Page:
Saturday, March 17th, we will continue our efforts to restore Maui’s dryland forests.
 
On our volunteer trips to Auwahi forest, we work as a team to plant native seedlings, pull weeds, and gather seeds. This particular trip though is going to be a little bit more physically challenging with more up and downs, uneven terrain, more bush crashing.

To volunteer with our program requires that you are in reasonably good physical condition with no major medical issues (heart conditions, asthma, bee allergies, diabetes, pregnancy, physical injuries, etc..). If this is your first time volunteering, for your safety and the safety of others, please let us know that you meet these requirements. 
 
Due to limited seating, please understand that confirmation of your reservation is required for you to attend. To request a seat, send us a note to volunteer@auwahi.org and we will respond to your request by Monday, March 12, 2018. 

Where: Meet at ʻUlupalakua Ranch Store. Please park behind store and bring all your gear.

When: Saturday, March 17, 2018  8:00 AM - 4:00 PM

What to bring: Due to the rough and steep terrain, we require hiking boots that cover the ankle, and unfortunately, we will have to turn folks away without proper boots. We have some extra boots you can borrow but please bring your own socks. Long pants are also recommended to protect against the dense understory brush. Please bring a back pack with layered clothing rain gear, two liters of water, lunch, sunscreen and a hat. Please clean all your gear, backpacks and boots to leave hitchhiking seeds behind.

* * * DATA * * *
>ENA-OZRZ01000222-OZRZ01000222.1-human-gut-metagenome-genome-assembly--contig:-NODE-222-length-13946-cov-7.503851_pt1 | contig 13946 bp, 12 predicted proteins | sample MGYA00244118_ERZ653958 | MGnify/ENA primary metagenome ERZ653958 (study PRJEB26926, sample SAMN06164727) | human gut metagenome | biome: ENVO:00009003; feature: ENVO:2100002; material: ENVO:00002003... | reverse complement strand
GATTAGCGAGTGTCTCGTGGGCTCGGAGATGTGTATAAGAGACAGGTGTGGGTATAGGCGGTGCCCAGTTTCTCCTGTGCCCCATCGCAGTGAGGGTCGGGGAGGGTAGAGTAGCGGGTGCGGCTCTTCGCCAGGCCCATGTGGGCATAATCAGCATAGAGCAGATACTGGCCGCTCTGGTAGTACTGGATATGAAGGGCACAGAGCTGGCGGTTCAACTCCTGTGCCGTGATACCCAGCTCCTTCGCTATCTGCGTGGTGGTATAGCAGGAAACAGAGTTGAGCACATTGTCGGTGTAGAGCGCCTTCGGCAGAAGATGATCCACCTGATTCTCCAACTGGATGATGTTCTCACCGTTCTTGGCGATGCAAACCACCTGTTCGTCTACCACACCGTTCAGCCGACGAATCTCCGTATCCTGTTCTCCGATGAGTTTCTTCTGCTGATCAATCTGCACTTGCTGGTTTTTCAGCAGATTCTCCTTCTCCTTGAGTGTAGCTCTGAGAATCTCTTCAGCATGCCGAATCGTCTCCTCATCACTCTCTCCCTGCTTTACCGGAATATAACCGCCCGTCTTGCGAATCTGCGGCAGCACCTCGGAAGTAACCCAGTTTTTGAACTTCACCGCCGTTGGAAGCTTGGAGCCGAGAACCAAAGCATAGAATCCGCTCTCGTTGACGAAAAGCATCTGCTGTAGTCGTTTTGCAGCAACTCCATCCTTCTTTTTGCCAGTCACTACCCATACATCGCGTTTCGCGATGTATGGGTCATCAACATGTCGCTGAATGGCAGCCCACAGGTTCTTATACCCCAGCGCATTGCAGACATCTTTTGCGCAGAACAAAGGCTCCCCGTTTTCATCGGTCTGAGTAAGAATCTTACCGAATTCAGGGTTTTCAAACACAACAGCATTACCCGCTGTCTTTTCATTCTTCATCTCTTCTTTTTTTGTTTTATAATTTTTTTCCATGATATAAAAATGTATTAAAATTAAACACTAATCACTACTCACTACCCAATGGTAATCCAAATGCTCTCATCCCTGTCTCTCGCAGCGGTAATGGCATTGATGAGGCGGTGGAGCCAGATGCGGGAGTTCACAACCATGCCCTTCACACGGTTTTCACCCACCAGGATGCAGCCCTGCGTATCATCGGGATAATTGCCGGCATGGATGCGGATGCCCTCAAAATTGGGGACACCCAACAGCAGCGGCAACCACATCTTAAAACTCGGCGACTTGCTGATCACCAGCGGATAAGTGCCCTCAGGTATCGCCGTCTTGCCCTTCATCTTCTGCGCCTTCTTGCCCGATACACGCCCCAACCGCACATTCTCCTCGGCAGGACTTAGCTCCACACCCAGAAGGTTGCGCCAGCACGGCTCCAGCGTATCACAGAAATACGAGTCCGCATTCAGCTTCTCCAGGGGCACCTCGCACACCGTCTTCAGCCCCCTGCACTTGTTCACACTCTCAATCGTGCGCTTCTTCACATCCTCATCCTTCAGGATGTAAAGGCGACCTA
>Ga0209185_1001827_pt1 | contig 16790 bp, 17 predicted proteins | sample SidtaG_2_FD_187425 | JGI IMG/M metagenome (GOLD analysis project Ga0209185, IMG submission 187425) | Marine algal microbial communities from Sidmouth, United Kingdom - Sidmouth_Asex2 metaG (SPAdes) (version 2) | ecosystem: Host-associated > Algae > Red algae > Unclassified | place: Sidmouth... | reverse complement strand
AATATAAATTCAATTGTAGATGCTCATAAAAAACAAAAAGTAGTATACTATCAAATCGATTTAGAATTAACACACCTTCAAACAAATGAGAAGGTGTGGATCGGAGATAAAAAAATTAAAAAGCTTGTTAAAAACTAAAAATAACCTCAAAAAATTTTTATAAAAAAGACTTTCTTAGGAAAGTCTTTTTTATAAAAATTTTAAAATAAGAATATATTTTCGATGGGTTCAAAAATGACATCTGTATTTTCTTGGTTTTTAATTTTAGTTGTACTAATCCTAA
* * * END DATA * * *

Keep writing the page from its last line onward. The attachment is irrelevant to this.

Located on and sponsored by `Ulupalakua Ranch, the Auwahi Project (www.auwahi.org) protects one of the last diverse tracts of dryland forest in the archipelago. We are a community based project, in large part, dependent on the contributions of the public, especially in terms of volunteerism for tree planting and other aspects of forest management. 

As usual, before leaving the ranch we will be decontaminating our boots with brushes to help prevent the spread of invasive plants and using alcohol to avoid the potential spread of rapid `ōhi`a death (ROD) and other potential pathogens that can threaten our native Hawaiian forests. 

Mahalo no,

Auwahi Forest Restoration `ohana

View Event →
Feb
17
8:00 AM08:00

Volunteer trip February 17, 2018